Design and use of medical bed control panels... - page 2
I am not a nurse; I'm a designer - but would appreciate any comments. We're currently working on a novel medical bed with an extended range of movements and I've been tasked on the handset design.... Read More
May 29, '09Occupation: ICU, RN/BSN Specialty: ICU, telemetry ; From: US ; Joined: Sep '06; Posts: 2,115; Likes: 8,405Make the "nurse call button" the largest button, put a light behind it, and maybe a certain shape? Something a 90 year old pt could use at 0300 without their glasses. And for pete's sake, put a voice pickup in the unit. We get pts who try to use them like they are microphones, and we can't hear them from the wall pickup.
Put a bracket on the bedrail (outside) for the pt to put their control in. You'd cry if you realized how much time I spend up under a bed trying to find / untangle a hand held call bell, or how many times I hear "nurse! nurse!" out of a room because they've dropped it.. Make it removable if we've got someone who turns everything into a flying projectile.
Think projectile vomiting, GI bleed (rivers of bloody stool), urine, feces, blood...all these things get on callbells, and all these things need to be cleaned off said callbell. When you work up a prototype, you can get a kit that simulates how bacteria adheres to hands and remains behind without good handwashing. Wipe said cream all over your interface, have a janitor (not one of your design team) clean it. Then see where stuff "sticks" and fix it. That also means taking it apart and seeing if anything gets inside the device at the intersection of wires, too. Don't turn the callbell into a MRSA/VRE haven.
These things get dropped onto hard floors, a LOT. Make sure they're capable of taking multiple hard shocks, and the bed can run over the cord.
Modular is good. Make it so I can replace the unit, the cord, or the the jacks, without the whole thing needing replacing.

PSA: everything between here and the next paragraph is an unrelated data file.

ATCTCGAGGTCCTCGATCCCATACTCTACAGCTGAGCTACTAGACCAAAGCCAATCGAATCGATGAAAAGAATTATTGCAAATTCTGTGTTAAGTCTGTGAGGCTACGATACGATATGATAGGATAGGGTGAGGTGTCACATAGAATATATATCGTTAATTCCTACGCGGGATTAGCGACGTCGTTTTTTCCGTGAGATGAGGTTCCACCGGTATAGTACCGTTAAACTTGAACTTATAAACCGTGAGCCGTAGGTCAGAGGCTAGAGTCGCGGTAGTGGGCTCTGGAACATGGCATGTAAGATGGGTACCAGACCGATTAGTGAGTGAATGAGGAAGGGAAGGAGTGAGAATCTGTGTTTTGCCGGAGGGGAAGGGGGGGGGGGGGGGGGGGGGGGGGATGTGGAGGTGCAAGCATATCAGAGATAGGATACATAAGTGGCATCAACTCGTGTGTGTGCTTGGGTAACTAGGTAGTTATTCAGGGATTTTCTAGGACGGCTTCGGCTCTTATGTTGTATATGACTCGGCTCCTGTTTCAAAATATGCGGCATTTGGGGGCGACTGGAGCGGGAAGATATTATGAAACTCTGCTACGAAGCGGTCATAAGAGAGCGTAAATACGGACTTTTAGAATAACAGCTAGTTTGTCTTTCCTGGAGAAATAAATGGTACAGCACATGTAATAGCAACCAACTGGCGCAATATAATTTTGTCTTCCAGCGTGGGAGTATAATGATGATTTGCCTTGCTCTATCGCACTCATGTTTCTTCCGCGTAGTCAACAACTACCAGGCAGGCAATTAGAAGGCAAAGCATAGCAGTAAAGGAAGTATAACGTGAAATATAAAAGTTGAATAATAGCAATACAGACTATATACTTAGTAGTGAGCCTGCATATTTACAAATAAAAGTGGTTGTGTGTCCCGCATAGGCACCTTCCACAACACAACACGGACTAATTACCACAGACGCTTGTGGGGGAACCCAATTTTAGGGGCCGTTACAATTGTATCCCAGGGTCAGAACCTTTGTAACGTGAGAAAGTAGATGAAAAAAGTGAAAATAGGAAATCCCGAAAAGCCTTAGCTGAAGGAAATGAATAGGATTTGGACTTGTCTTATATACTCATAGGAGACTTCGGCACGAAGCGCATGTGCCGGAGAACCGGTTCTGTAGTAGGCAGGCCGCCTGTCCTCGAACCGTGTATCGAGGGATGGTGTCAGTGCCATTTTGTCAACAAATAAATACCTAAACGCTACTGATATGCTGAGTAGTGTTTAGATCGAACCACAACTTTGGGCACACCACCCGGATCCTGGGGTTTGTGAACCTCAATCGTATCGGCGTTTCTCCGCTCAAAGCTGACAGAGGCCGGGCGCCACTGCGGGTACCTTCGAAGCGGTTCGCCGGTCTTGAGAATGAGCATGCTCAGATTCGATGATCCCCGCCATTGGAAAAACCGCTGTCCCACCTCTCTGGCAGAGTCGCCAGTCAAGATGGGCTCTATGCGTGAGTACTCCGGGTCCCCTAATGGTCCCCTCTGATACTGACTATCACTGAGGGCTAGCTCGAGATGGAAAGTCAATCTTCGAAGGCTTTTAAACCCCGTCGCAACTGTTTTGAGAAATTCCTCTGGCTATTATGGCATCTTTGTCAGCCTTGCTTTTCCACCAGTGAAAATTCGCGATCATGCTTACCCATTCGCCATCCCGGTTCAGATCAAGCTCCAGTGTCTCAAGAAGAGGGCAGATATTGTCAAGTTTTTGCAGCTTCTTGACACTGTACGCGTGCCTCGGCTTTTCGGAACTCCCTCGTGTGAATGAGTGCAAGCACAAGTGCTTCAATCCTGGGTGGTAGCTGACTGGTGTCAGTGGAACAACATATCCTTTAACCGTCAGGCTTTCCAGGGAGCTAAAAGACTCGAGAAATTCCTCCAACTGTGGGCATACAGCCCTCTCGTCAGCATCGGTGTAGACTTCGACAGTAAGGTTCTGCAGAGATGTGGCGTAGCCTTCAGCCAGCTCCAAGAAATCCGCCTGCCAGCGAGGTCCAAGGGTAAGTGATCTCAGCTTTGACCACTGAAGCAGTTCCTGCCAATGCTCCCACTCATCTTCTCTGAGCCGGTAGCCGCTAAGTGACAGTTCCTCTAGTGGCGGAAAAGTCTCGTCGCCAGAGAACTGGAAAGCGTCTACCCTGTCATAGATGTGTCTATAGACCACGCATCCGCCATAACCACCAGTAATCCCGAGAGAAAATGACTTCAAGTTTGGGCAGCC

You want to see some really happy nurses? Put a control on the bed for turning it 30 degrees left to right. When I have a pt that is obese, and we're short staffed and I've got to turn that pt, it would help me if I could "roll" the pt down hill to their left, apply pillows and wedges, and then turn the bed back flat.
When we put a pt on a specialty mattress, it often boosts them dangerously high (compared to the height of the bedrail). Some kind of bedrail that you could have in a normal or "specialty mattress height" would really improve pt safety. Also understand that those mattresses cover up a lot of the buttons on the bedrail, so the buttons need to be on the part that moves up.
Emergency releases. Imagine it's 0300, your patient is trying to die, and you have literally got to RUN that pt to the ICU, CICU, etc. Make it so it takes me a split second to disconnect that bed. We've ruined wall panels because the jack won't come out of the wall when we've got to do an emergency transport of a dying patient, and we end up ripping them out of the wall.
And finally....thanks for asking for our input. You'd be surprised how many times we get asked to evaluate a product where we know that they never consulted anyone who's worked in the field.
May 29, '09Occupation: RN Case Manager Specialty: Med/Surg, Hospice ; Joined: Aug '05; Posts: 553; Likes: 192This has nothing to do with the controls, but could you please pass it on to the bed design team?
Please make beds that will accommodate tall people! Even 6 foot tall patients are too long for the beds at my hospital. They have to lie with their knees bent or their feet hanging over the foot board. Neither option is appropriate. We had a 6' 4" patient last week who was absolutely miserable (while trying to recover from back surgery) because the bed was just too darn short.
Bed designers have already realized that folks are getting heavier, hence the increased options for bariatric beds. But have they noticed that kids are getting taller and taller? Many of the next generation just won't fit the current beds.
Jun 1, '09Joined: May '09; Posts: 3Once again, great comments and thanks for taking the time to respond. The design considerations for the bed have largely been taken care of, but any we've missed will be noted! There are several recurring themes emerging for the handset, so appreciate your comments.